While not traditional brownies, they are a brownie cookie hybrid (what I like to call brookies, as I think it’s cute and stupid). Not one to discriminate based on appearance; I’m giving the recipe a go.

brookies, brownie cookies

Brookies pre-bite.

Brookies adapted from Culinography

Makes about 24 cookies

8 ounces unsweetened chocolate, chopped
8 ounces semisweet chocolate, chopped
4 tablespoons unsalted butter (I used Earth Balance because I recently learned I’m lactose intolerant. Boo.)
4 eggs
1 1/3 cups granulated sugar
1 teaspoon vanilla extract
1/2 cup all-purpose flour
1/2 teaspoon baking powder
1 cup semisweet chocolate chips

Melt the chocolates and butter/Earth Balance in a double boiler or small saucepan over low heat. Mix until smooth.

In a medium bowl, mix eggs, vanilla, and sugar.

In a small bowl, mix flour and baking powder.

Mix the chocolate mixture with the egg mixture and slowly add the dry ingredients. When combined, add the cup of chocolate chips and stir.

Cover dough and chill in the refrigerator for a few hours.

After time has passed, preheat the oven to 350ºF and line two baking sheets with parchment paper.

Scoop about 1 1/2 tablespoons dough onto baking sheets. Bake for 12 – 14 minutes or until they are firm on the outside. Let cool completely before eating.


brookies, brownie cookies

Brookie post-bite.

Since these aren’t technically brownies, they are not being graded in the same way. But they are delicious! Om nom nom nom. They taste just like a brownie, but in the convenient form of a cookie. A good choice when you can’t decide whether to bake brownies or cookies.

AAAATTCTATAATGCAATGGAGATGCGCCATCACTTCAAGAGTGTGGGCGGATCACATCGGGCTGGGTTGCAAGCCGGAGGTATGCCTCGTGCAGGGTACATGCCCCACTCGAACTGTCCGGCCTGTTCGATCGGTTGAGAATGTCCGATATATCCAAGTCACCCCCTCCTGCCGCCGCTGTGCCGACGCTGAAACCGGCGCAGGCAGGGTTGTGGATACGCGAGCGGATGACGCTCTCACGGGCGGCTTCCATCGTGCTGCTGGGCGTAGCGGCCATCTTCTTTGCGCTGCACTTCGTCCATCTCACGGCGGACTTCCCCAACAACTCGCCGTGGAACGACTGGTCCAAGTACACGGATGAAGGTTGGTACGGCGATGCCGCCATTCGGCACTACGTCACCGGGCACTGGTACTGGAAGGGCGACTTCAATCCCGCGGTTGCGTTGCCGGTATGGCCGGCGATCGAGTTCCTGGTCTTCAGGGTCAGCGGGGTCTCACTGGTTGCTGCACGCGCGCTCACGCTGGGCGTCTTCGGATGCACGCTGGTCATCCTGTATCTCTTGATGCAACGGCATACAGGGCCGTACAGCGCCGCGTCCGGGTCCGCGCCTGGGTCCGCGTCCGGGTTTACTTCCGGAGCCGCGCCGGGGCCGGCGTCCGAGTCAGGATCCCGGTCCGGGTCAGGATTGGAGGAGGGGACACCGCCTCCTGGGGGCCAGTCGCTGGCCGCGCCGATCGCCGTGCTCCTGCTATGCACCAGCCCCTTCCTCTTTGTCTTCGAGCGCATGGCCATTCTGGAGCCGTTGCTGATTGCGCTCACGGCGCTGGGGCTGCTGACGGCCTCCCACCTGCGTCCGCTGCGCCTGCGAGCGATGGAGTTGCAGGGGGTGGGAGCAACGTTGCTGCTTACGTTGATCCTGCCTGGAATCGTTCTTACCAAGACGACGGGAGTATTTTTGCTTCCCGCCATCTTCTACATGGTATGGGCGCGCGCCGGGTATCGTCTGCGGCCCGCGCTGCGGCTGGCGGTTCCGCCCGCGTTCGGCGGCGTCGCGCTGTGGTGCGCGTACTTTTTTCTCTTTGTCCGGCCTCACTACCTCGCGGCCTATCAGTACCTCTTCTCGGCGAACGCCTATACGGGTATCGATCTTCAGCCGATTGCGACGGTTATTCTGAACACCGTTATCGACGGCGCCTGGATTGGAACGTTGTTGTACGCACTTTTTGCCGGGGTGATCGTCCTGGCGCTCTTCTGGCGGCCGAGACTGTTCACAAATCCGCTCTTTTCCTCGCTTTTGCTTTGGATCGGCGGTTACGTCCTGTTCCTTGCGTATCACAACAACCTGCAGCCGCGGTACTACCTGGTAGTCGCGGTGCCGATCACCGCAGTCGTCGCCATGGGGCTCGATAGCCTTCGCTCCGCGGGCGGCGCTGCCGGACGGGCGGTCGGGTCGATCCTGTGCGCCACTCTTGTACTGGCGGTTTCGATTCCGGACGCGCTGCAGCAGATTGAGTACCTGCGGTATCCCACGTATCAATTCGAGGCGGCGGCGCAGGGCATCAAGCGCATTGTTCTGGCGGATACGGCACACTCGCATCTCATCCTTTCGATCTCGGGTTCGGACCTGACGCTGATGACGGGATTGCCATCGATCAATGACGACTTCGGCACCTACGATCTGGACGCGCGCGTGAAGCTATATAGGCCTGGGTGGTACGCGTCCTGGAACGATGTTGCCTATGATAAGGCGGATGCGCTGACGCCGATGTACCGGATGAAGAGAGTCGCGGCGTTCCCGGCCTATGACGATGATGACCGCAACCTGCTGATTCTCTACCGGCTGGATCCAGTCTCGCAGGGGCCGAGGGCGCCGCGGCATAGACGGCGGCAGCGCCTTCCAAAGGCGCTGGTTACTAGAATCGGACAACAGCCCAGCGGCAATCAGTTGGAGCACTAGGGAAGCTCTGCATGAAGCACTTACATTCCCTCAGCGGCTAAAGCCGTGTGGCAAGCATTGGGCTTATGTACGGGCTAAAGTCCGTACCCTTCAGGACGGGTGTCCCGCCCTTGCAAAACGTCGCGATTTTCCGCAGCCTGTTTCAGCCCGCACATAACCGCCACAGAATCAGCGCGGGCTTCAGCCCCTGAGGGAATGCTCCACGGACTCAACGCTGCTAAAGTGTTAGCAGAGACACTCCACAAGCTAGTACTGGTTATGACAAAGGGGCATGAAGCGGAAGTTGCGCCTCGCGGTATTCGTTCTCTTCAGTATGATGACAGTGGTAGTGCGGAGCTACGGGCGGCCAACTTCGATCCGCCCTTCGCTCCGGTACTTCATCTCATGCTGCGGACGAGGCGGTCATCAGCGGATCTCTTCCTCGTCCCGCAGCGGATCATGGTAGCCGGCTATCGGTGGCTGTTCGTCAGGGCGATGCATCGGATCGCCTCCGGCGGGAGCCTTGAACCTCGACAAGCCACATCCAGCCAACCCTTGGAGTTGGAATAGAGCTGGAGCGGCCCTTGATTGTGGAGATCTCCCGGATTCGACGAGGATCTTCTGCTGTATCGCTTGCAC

Since before I was born my parents did the same thing on New Year’s Eve: drive to my aunt and uncle’s house where a few families gathered to celebrate the last day of the year. These families were all great friends from way, way back. My uncle met four guys when he was in college getting his degree in psychology and they have stayed great friends – all of their wives are friends, too. And my aunt and mother grew up together – their mothers roomed together during WWII. Subsequently, my aunt’s daughter and I are very close now. Like I said, way, way back. When I was born, I was included in the fold and have spent almost every single New Year’s Eve at my aunt and uncle’s. My extended family gets together, celebrate, share delicious food, and count down until midnight.

My aunt and uncle always put out all the stops when it comes to feeding us. Weeks of planning and preparation are involved and the results are always amazing. They know how much I enjoy baking, so my contribution to the party is dessert! My aunt reads the blog (Hi, Aunt Jill!), and suggested I make my favorite brownies. I was happy to do it (I also made a French Apple Cake that was to die for), but I had to decide which was my favorite: The Supernatural or The Baked? In order to make my decision, I made both. And the best one was, drum roll please….




The Baked in all its glory.

The Baked in all its glory.

The Baked brownie knocked it out of the park, to be honest. I actually think it is the espresso powder, and I didn’t originally want to include recipes that called for espresso powder. I was wrong. Dead wrong. While The Supernatural is a delicious brownie, The Baked has a deeper, richer chocolate flavor and is a bit denser, which I appreciate. In my original post on The Baked, I mentioned it only for 18/20 because it fell apart a bit too easily – this was remedied by cooking it a bit less. I was also incorrect in stating that The Baked were missing something that The Supernatural possessed – it is most definitely the other way around. Basically, I needed to do a side-by-side taste test to really know which was better. M, who pretty much likes anything that tastes good, even said The Baked was better. So there you have it, folks.